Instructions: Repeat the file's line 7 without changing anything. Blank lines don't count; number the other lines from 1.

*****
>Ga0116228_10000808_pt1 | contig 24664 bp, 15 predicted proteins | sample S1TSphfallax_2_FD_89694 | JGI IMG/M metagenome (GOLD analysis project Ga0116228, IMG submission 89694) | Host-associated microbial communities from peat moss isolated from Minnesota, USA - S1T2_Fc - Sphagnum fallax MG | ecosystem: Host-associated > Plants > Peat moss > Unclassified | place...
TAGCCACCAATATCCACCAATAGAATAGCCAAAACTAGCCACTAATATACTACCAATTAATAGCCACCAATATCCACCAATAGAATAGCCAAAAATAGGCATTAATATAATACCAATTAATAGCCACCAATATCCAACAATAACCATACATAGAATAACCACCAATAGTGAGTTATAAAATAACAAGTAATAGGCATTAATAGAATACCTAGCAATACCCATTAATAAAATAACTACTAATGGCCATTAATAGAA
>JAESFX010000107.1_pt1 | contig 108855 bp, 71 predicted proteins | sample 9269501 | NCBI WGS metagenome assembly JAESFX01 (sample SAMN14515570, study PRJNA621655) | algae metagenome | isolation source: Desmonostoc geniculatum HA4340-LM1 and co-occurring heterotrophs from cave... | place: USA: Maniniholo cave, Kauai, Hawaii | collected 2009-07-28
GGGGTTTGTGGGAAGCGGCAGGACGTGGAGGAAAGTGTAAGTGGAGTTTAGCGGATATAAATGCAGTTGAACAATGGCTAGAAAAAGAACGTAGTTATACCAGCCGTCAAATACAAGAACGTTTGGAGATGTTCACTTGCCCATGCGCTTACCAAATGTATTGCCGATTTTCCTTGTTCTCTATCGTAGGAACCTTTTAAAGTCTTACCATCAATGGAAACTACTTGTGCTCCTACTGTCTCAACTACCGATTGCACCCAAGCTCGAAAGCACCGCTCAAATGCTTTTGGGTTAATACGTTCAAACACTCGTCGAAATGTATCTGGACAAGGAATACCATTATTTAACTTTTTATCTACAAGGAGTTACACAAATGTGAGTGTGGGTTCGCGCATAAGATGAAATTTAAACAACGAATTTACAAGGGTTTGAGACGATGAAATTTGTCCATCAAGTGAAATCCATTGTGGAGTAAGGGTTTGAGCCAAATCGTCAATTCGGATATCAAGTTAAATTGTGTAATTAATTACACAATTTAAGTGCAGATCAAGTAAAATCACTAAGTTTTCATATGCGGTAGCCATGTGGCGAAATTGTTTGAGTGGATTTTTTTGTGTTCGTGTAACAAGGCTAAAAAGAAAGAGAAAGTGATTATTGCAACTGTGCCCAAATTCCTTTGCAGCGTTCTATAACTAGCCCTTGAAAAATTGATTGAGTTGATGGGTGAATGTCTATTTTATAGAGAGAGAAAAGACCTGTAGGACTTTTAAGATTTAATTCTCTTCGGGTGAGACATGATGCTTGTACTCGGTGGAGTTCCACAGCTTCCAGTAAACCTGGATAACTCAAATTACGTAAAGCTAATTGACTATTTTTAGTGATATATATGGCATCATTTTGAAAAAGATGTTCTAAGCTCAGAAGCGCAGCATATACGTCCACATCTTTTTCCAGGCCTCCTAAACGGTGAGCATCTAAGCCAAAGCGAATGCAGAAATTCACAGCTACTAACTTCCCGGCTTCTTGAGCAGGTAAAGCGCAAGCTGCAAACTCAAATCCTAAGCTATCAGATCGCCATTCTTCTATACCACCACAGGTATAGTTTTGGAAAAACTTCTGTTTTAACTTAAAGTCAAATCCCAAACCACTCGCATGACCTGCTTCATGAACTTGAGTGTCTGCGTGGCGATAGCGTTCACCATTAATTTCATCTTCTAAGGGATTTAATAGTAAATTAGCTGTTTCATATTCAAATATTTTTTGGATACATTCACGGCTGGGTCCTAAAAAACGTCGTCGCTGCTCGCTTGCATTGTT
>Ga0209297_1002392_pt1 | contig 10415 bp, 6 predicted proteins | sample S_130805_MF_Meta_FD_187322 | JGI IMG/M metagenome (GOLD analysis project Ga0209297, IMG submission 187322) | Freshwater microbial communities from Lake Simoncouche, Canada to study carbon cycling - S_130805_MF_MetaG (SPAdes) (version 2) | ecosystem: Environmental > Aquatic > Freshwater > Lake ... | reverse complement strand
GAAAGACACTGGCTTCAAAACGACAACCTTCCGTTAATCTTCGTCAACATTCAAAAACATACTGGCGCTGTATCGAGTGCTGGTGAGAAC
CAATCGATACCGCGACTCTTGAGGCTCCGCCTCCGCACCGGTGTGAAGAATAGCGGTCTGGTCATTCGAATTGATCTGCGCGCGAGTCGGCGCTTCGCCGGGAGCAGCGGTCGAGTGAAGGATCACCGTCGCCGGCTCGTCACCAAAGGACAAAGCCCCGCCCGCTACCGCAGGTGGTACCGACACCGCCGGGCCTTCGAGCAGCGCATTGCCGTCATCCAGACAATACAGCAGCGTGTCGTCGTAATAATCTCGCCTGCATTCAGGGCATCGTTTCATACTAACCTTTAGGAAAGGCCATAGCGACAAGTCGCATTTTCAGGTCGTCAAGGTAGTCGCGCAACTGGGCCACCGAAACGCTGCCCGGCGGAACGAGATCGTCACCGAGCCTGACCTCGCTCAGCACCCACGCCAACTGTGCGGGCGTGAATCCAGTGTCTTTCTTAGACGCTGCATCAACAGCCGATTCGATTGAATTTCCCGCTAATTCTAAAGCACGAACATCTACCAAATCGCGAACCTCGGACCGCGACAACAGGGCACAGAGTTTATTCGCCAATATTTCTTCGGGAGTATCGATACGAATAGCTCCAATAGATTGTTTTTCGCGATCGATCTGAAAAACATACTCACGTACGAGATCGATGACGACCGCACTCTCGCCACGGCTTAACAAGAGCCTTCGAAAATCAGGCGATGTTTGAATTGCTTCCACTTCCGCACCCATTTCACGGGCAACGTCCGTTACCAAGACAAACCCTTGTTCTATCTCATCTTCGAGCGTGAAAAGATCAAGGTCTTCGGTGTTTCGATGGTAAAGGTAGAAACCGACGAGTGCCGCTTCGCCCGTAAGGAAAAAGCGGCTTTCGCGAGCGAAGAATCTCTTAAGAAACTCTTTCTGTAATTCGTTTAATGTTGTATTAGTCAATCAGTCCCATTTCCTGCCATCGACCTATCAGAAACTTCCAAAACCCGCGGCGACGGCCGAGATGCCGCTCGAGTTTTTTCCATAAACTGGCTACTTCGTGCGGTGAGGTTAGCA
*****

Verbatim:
CAATCGATACCGCGACTCTTGAGGCTCCGCCTCCGCACCGGTGTGAAGAATAGCGGTCTGGTCATTCGAATTGATCTGCGCGCGAGTCGGCGCTTCGCCGGGAGCAGCGGTCGAGTGAAGGATCACCGTCGCCGGCTCGTCACCAAAGGACAAAGCCCCGCCCGCTACCGCAGGTGGTACCGACACCGCCGGGCCTTCGAGCAGCGCATTGCCGTCATCCAGACAATACAGCAGCGTGTCGTCGTAATAATCTCGCCTGCATTCAGGGCATCGTTTCATACTAACCTTTAGGAAAGGCCATAGCGACAAGTCGCATTTTCAGGTCGTCAAGGTAGTCGCGCAACTGGGCCACCGAAACGCTGCCCGGCGGAACGAGATCGTCACCGAGCCTGACCTCGCTCAGCACCCACGCCAACTGTGCGGGCGTGAATCCAGTGTCTTTCTTAGACGCTGCATCAACAGCCGATTCGATTGAATTTCCCGCTAATTCTAAAGCACGAACATCTACCAAATCGCGAACCTCGGACCGCGACAACAGGGCACAGAGTTTATTCGCCAATATTTCTTCGGGAGTATCGATACGAATAGCTCCAATAGATTGTTTTTCGCGATCGATCTGAAAAACATACTCACGTACGAGATCGATGACGACCGCACTCTCGCCACGGCTTAACAAGAGCCTTCGAAAATCAGGCGATGTTTGAATTGCTTCCACTTCCGCACCCATTTCACGGGCAACGTCCGTTACCAAGACAAACCCTTGTTCTATCTCATCTTCGAGCGTGAAAAGATCAAGGTCTTCGGTGTTTCGATGGTAAAGGTAGAAACCGACGAGTGCCGCTTCGCCCGTAAGGAAAAAGCGGCTTTCGCGAGCGAAGAATCTCTTAAGAAACTCTTTCTGTAATTCGTTTAATGTTGTATTAGTCAATCAGTCCCATTTCCTGCCATCGACCTATCAGAAACTTCCAAAACCCGCGGCGACGGCCGAGATGCCGCTCGAGTTTTTTCCATAAACTGGCTACTTCGTGCGGTGAGGTTAGCA